At one time, companies refused to allow employees to use their own computers for business purposes. They argued that personal computers were not safe; that they operated outside the web of security painstakingly put up for the company and that they would endanger corporate information and transmit viruses to the corporate systems.
It’s interesting to note that they were right. All of these dangers were real. But how things have changed! Now, many companies are not only allowing people to bring in their own computer type devices, they are in some cases even encouraging it. And they are developing policies to accommodate this phenomenon – Bring Your Own Device (BYOD) policies.
For the most part, it’s the changes in technology that brought about this change. The world of computers has been shaken up by the advent of smart phones and tablets. Whereas previously people relied on their PC’s and laptops, now a great many rely on their smartphones and tablets. They have easy connectivity to WiFi and the Internet and have come to expect to maintain this connectivity during their workday.
The internet has become as much a part of life as heating, air conditioning and the telephone. It’s not practical for companies to try to parallel these systems, so they have little choice but to embrace the privately owned devices.
BYOD Policies are heavily motivated by security and privacy. Most of the newer smartphones and tablets do have some security features, and these can be used as part of the overall security strategy. Then there is the question of whether encryption of the devices will be a requirement. The concern is to protect the data and the private information of the individual and the company. Some companies require that do data be downloaded to mobile devices. Rather the data must be kept on company servers or on the cloud. Security and privacy is something that needs to be managed, so the infrastructure for such management needs to be established in the BYOD policy.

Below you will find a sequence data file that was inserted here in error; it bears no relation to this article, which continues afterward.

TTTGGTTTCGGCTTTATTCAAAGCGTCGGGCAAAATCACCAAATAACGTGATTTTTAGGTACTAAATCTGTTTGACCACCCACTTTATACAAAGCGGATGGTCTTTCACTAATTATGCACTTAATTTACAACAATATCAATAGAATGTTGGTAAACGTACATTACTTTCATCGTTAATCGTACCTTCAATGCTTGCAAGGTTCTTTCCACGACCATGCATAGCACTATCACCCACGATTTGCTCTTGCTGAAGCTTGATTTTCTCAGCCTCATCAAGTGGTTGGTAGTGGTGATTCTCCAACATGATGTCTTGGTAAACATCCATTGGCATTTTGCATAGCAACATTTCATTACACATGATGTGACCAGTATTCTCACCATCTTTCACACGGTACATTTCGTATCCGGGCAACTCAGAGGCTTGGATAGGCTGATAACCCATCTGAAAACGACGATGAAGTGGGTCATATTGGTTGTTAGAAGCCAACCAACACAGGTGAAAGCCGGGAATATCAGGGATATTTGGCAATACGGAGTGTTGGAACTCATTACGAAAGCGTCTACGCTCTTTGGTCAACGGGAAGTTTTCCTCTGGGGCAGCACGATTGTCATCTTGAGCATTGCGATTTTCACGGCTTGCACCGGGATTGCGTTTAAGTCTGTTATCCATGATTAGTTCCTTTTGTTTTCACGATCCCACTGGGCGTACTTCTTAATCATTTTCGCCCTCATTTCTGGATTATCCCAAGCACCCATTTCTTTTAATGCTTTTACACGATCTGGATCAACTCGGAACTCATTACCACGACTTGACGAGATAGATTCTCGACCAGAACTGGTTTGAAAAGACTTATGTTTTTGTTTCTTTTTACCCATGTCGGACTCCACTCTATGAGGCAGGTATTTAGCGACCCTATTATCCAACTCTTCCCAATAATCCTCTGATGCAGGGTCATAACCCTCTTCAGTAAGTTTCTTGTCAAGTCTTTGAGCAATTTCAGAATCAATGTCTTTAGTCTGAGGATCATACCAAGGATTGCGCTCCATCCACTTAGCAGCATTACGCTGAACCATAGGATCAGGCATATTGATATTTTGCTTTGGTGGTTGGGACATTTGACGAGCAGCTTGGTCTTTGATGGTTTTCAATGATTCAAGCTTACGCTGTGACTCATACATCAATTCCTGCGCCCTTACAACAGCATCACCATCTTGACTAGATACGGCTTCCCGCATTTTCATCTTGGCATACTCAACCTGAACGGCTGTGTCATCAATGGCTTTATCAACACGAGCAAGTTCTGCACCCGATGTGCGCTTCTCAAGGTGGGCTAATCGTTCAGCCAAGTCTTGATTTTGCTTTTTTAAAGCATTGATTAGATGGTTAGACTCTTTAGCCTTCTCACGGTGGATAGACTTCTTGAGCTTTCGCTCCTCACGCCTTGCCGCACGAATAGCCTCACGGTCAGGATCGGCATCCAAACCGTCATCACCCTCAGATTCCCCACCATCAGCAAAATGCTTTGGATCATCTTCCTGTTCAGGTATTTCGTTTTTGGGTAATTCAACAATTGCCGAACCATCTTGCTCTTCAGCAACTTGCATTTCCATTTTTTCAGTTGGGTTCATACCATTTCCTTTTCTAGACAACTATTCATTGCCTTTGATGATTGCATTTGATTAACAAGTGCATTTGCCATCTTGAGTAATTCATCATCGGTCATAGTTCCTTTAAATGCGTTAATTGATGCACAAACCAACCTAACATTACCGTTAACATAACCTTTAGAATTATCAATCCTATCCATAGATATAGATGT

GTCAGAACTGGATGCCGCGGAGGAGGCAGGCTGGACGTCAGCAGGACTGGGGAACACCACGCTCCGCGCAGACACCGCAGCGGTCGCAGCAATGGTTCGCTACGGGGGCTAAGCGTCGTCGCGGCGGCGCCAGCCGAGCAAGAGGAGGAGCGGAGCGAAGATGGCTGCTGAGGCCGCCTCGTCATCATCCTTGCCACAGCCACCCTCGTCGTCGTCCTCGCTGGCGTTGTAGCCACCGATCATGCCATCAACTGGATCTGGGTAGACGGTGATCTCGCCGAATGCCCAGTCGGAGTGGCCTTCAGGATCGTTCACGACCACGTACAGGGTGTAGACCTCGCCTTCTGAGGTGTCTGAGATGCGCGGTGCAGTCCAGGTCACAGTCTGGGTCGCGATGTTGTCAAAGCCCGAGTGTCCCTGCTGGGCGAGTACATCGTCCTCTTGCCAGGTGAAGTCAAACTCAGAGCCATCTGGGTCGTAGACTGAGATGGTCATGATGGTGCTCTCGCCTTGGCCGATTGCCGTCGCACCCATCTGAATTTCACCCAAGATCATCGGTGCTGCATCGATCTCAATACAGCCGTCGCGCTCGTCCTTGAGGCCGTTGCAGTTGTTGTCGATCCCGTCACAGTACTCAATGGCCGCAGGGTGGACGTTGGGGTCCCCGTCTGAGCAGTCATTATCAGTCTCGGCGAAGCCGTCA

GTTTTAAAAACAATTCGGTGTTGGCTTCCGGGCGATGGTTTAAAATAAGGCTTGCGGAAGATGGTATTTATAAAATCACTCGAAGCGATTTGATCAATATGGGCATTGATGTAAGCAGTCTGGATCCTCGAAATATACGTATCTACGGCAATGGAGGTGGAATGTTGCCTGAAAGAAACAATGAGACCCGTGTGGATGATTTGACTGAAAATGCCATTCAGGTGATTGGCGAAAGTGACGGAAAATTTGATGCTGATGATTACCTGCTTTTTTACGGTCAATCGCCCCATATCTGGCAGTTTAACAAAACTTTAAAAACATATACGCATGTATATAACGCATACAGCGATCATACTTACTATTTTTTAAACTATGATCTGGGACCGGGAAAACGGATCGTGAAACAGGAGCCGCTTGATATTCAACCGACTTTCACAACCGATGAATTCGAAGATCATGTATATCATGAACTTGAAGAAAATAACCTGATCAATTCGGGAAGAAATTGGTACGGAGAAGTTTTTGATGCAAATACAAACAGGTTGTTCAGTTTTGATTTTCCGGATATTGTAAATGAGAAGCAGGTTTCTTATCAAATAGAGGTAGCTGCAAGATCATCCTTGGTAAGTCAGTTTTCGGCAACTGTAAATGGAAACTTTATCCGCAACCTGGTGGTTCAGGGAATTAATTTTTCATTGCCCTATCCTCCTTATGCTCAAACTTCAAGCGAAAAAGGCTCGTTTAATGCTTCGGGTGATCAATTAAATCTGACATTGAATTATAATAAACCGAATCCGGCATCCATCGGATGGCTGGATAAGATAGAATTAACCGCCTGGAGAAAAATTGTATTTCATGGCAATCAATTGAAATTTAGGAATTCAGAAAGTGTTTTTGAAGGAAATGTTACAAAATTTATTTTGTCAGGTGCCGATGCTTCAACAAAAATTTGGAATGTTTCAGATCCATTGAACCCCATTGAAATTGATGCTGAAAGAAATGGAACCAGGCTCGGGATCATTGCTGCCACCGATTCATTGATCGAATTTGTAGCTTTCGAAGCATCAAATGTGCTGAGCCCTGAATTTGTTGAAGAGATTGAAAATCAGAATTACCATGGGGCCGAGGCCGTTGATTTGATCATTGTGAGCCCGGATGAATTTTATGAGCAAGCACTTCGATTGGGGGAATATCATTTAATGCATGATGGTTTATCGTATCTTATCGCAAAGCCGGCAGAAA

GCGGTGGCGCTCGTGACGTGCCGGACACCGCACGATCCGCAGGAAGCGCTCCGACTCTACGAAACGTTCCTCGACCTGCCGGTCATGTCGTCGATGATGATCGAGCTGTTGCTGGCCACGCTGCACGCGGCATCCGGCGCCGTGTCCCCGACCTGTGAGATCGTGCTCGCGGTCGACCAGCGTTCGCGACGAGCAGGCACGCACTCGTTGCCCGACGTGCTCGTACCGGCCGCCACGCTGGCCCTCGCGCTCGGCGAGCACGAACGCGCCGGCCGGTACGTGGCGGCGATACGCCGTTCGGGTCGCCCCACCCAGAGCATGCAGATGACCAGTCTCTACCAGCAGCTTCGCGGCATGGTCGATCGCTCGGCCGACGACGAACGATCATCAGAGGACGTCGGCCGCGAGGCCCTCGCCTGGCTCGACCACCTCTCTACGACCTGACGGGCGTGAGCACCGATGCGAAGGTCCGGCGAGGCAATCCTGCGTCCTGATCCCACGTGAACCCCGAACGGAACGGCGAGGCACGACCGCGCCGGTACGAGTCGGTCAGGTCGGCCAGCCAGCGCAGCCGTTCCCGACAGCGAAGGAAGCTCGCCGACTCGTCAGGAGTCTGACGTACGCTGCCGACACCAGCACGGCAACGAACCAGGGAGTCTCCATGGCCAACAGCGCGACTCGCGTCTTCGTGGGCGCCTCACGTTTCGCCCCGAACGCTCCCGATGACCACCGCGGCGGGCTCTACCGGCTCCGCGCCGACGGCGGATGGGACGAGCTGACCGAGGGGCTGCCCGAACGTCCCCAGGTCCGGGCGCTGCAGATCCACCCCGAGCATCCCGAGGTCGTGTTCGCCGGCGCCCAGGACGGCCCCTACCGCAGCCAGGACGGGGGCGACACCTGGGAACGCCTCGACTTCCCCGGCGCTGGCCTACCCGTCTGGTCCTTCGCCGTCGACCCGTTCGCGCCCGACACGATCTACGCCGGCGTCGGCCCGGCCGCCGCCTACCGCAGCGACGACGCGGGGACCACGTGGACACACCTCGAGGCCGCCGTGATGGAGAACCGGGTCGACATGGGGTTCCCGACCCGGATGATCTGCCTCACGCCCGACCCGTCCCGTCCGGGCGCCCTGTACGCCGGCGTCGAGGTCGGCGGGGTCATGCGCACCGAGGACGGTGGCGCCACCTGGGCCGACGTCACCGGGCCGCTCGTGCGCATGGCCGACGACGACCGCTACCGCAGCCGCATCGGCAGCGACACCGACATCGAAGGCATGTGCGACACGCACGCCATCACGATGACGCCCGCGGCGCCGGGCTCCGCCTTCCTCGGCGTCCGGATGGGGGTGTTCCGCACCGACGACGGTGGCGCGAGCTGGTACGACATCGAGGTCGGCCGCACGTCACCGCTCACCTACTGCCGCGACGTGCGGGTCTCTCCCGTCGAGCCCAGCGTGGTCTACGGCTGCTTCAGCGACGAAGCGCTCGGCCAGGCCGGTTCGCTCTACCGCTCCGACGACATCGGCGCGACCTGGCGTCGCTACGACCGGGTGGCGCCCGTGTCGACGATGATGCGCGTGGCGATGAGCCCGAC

Many companies find that it is all but impossible to set and enforce password policies for private mobile devices. The usual approach is to require a four number password. People often don’t even want this much security. But it is extremely easy to break four number passwords. It can be done with software in a matter of seconds. So that`s why many companies just prohibit the downloading of data into the devices, which can be done by establishing policies for trusted and non-trusted devices and allowing downloads only to trusted devices.
All of the policies that would be covered in a standard user policy would be covered in a BYOD policy. Changes need to be made to accommodate the peculiarities of mobile devices, but the principles are much the same. And these days, most companies need a BYOD policy.